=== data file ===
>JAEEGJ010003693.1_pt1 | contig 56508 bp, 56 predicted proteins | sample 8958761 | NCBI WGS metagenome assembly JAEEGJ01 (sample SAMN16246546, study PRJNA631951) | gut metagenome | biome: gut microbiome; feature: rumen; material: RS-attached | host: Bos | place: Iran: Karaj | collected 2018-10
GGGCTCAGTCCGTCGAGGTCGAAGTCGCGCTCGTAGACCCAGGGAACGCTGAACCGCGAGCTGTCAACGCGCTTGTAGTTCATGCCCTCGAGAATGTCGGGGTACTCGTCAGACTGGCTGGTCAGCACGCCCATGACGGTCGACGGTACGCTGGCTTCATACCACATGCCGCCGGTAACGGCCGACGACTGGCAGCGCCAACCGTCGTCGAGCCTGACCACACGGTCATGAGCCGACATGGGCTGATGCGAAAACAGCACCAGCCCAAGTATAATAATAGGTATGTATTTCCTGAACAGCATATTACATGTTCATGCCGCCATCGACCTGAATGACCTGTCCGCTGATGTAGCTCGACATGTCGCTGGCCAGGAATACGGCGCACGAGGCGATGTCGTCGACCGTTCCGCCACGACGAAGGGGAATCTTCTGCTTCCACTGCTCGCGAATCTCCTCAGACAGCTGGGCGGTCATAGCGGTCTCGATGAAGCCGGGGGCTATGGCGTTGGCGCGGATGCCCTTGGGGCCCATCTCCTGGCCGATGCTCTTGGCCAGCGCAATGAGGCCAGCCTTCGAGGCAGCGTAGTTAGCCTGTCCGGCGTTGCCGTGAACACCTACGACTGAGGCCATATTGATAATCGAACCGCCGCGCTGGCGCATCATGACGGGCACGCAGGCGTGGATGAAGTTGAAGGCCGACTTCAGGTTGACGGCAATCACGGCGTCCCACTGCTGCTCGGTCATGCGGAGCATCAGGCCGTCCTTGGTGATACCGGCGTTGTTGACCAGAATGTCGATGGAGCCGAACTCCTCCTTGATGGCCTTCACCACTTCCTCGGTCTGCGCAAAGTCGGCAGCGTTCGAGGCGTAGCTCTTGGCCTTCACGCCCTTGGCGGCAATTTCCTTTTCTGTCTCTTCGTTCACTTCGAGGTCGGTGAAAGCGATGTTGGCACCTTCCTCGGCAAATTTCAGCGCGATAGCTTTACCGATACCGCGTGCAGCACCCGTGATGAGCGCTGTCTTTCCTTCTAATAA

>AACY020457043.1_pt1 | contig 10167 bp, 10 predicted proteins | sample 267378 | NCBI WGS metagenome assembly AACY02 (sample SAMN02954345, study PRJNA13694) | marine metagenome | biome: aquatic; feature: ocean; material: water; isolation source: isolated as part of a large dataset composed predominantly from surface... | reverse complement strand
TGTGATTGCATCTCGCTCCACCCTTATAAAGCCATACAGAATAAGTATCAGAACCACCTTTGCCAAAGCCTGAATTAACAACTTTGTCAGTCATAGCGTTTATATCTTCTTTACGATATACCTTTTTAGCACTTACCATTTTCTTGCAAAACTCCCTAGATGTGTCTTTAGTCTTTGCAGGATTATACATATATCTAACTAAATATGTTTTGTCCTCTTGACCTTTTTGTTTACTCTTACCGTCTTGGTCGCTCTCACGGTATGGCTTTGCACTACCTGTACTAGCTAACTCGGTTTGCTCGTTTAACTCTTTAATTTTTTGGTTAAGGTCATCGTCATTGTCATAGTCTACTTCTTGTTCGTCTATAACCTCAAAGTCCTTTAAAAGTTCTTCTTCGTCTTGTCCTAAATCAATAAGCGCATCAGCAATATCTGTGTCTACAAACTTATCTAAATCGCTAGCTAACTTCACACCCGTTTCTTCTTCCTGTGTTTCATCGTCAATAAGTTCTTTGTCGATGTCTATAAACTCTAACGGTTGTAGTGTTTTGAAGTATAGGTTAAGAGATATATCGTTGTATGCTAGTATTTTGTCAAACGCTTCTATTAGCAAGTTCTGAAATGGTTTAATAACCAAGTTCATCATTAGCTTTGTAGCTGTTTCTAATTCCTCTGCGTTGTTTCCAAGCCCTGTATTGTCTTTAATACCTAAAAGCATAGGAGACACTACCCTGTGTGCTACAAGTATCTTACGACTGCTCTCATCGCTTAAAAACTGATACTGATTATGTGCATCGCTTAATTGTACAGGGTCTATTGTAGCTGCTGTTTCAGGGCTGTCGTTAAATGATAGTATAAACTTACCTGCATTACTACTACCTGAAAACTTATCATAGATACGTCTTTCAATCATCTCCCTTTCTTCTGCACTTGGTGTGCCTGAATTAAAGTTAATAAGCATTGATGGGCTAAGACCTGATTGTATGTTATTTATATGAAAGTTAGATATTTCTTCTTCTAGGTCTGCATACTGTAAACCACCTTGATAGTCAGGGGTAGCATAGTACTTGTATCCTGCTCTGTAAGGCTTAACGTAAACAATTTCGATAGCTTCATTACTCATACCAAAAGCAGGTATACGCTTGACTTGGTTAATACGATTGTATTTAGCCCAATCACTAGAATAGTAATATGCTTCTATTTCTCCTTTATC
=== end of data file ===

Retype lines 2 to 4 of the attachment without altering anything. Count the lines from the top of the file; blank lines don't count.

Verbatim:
GGGCTCAGTCCGTCGAGGTCGAAGTCGCGCTCGTAGACCCAGGGAACGCTGAACCGCGAGCTGTCAACGCGCTTGTAGTTCATGCCCTCGAGAATGTCGGGGTACTCGTCAGACTGGCTGGTCAGCACGCCCATGACGGTCGACGGTACGCTGGCTTCATACCACATGCCGCCGGTAACGGCCGACGACTGGCAGCGCCAACCGTCGTCGAGCCTGACCACACGGTCATGAGCCGACATGGGCTGATGCGAAAACAGCACCAGCCCAAGTATAATAATAGGTATGTATTTCCTGAACAGCATATTACATGTTCATGCCGCCATCGACCTGAATGACCTGTCCGCTGATGTAGCTCGACATGTCGCTGGCCAGGAATACGGCGCACGAGGCGATGTCGTCGACCGTTCCGCCACGACGAAGGGGAATCTTCTGCTTCCACTGCTCGCGAATCTCCTCAGACAGCTGGGCGGTCATAGCGGTCTCGATGAAGCCGGGGGCTATGGCGTTGGCGCGGATGCCCTTGGGGCCCATCTCCTGGCCGATGCTCTTGGCCAGCGCAATGAGGCCAGCCTTCGAGGCAGCGTAGTTAGCCTGTCCGGCGTTGCCGTGAACACCTACGACTGAGGCCATATTGATAATCGAACCGCCGCGCTGGCGCATCATGACGGGCACGCAGGCGTGGATGAAGTTGAAGGCCGACTTCAGGTTGACGGCAATCACGGCGTCCCACTGCTGCTCGGTCATGCGGAGCATCAGGCCGTCCTTGGTGATACCGGCGTTGTTGACCAGAATGTCGATGGAGCCGAACTCCTCCTTGATGGCCTTCACCACTTCCTCGGTCTGCGCAAAGTCGGCAGCGTTCGAGGCGTAGCTCTTGGCCTTCACGCCCTTGGCGGCAATTTCCTTTTCTGTCTCTTCGTTCACTTCGAGGTCGGTGAAAGCGATGTTGGCACCTTCCTCGGCAAATTTCAGCGCGATAGCTTTACCGATACCGCGTGCAGCACCCGTGATGAGCGCTGTCTTTCCTTCTAATAA

>AACY020457043.1_pt1 | contig 10167 bp, 10 predicted proteins | sample 267378 | NCBI WGS metagenome assembly AACY02 (sample SAMN02954345, study PRJNA13694) | marine metagenome | biome: aquatic; feature: ocean; material: water; isolation source: isolated as part of a large dataset composed predominantly from surface... | reverse complement strand
TGTGATTGCATCTCGCTCCACCCTTATAAAGCCATACAGAATAAGTATCAGAACCACCTTTGCCAAAGCCTGAATTAACAACTTTGTCAGTCATAGCGTTTATATCTTCTTTACGATATACCTTTTTAGCACTTACCATTTTCTTGCAAAACTCCCTAGATGTGTCTTTAGTCTTTGCAGGATTATACATATATCTAACTAAATATGTTTTGTCCTCTTGACCTTTTTGTTTACTCTTACCGTCTTGGTCGCTCTCACGGTATGGCTTTGCACTACCTGTACTAGCTAACTCGGTTTGCTCGTTTAACTCTTTAATTTTTTGGTTAAGGTCATCGTCATTGTCATAGTCTACTTCTTGTTCGTCTATAACCTCAAAGTCCTTTAAAAGTTCTTCTTCGTCTTGTCCTAAATCAATAAGCGCATCAGCAATATCTGTGTCTACAAACTTATCTAAATCGCTAGCTAACTTCACACCCGTTTCTTCTTCCTGTGTTTCATCGTCAATAAGTTCTTTGTCGATGTCTATAAACTCTAACGGTTGTAGTGTTTTGAAGTATAGGTTAAGAGATATATCGTTGTATGCTAGTATTTTGTCAAACGCTTCTATTAGCAAGTTCTGAAATGGTTTAATAACCAAGTTCATCATTAGCTTTGTAGCTGTTTCTAATTCCTCTGCGTTGTTTCCAAGCCCTGTATTGTCTTTAATACCTAAAAGCATAGGAGACACTACCCTGTGTGCTACAAGTATCTTACGACTGCTCTCATCGCTTAAAAACTGATACTGATTATGTGCATCGCTTAATTGTACAGGGTCTATTGTAGCTGCTGTTTCAGGGCTGTCGTTAAATGATAGTATAAACTTACCTGCATTACTACTACCTGAAAACTTATCATAGATACGTCTTTCAATCATCTCCCTTTCTTCTGCACTTGGTGTGCCTGAATTAAAGTTAATAAGCATTGATGGGCTAAGACCTGATTGTATGTTATTTATATGAAAGTTAGATATTTCTTCTTCTAGGTCTGCATACTGTAAACCACCTTGATAGTCAGGGGTAGCATAGTACTTGTATCCTGCTCTGTAAGGCTTAACGTAAACAATTTCGATAGCTTCATTACTCATACCAAAAGCAGGTATACGCTTGACTTGGTTAATACGATTGTATTTAGCCCAATCACTAGAATAGTAATATGCTTCTATTTCTCCTTTATC